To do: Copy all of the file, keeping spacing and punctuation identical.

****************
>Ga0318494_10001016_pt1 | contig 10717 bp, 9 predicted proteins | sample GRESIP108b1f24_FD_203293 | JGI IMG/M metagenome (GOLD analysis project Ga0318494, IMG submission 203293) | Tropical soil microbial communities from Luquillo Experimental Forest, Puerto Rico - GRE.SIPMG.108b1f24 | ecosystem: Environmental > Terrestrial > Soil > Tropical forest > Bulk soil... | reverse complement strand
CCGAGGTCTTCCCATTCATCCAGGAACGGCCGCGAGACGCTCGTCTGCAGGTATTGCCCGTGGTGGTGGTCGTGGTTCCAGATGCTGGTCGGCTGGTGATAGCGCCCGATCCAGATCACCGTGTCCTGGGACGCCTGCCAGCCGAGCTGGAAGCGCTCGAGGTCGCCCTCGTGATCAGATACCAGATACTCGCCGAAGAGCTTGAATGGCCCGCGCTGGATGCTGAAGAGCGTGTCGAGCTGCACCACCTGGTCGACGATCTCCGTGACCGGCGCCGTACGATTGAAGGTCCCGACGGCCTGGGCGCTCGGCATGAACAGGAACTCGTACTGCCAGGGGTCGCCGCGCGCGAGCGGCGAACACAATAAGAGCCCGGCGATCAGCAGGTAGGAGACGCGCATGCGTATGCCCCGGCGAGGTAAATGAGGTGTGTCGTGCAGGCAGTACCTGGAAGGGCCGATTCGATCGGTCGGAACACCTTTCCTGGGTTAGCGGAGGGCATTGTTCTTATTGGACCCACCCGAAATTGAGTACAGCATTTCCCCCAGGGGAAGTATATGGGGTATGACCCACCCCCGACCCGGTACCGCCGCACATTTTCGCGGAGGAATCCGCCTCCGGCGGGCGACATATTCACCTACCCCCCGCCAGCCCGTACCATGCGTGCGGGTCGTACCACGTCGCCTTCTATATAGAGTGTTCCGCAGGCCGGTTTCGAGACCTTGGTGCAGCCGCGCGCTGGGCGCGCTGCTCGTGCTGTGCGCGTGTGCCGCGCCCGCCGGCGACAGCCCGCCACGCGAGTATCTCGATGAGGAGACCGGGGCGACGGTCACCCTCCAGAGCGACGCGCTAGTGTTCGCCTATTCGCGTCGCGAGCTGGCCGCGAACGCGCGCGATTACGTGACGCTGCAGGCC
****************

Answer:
>Ga0318494_10001016_pt1 | contig 10717 bp, 9 predicted proteins | sample GRESIP108b1f24_FD_203293 | JGI IMG/M metagenome (GOLD analysis project Ga0318494, IMG submission 203293) | Tropical soil microbial communities from Luquillo Experimental Forest, Puerto Rico - GRE.SIPMG.108b1f24 | ecosystem: Environmental > Terrestrial > Soil > Tropical forest > Bulk soil... | reverse complement strand
CCGAGGTCTTCCCATTCATCCAGGAACGGCCGCGAGACGCTCGTCTGCAGGTATTGCCCGTGGTGGTGGTCGTGGTTCCAGATGCTGGTCGGCTGGTGATAGCGCCCGATCCAGATCACCGTGTCCTGGGACGCCTGCCAGCCGAGCTGGAAGCGCTCGAGGTCGCCCTCGTGATCAGATACCAGATACTCGCCGAAGAGCTTGAATGGCCCGCGCTGGATGCTGAAGAGCGTGTCGAGCTGCACCACCTGGTCGACGATCTCCGTGACCGGCGCCGTACGATTGAAGGTCCCGACGGCCTGGGCGCTCGGCATGAACAGGAACTCGTACTGCCAGGGGTCGCCGCGCGCGAGCGGCGAACACAATAAGAGCCCGGCGATCAGCAGGTAGGAGACGCGCATGCGTATGCCCCGGCGAGGTAAATGAGGTGTGTCGTGCAGGCAGTACCTGGAAGGGCCGATTCGATCGGTCGGAACACCTTTCCTGGGTTAGCGGAGGGCATTGTTCTTATTGGACCCACCCGAAATTGAGTACAGCATTTCCCCCAGGGGAAGTATATGGGGTATGACCCACCCCCGACCCGGTACCGCCGCACATTTTCGCGGAGGAATCCGCCTCCGGCGGGCGACATATTCACCTACCCCCCGCCAGCCCGTACCATGCGTGCGGGTCGTACCACGTCGCCTTCTATATAGAGTGTTCCGCAGGCCGGTTTCGAGACCTTGGTGCAGCCGCGCGCTGGGCGCGCTGCTCGTGCTGTGCGCGTGTGCCGCGCCCGCCGGCGACAGCCCGCCACGCGAGTATCTCGATGAGGAGACCGGGGCGACGGTCACCCTCCAGAGCGACGCGCTAGTGTTCGCCTATTCGCGTCGCGAGCTGGCCGCGAACGCGCGCGATTACGTGACGCTGCAGGCC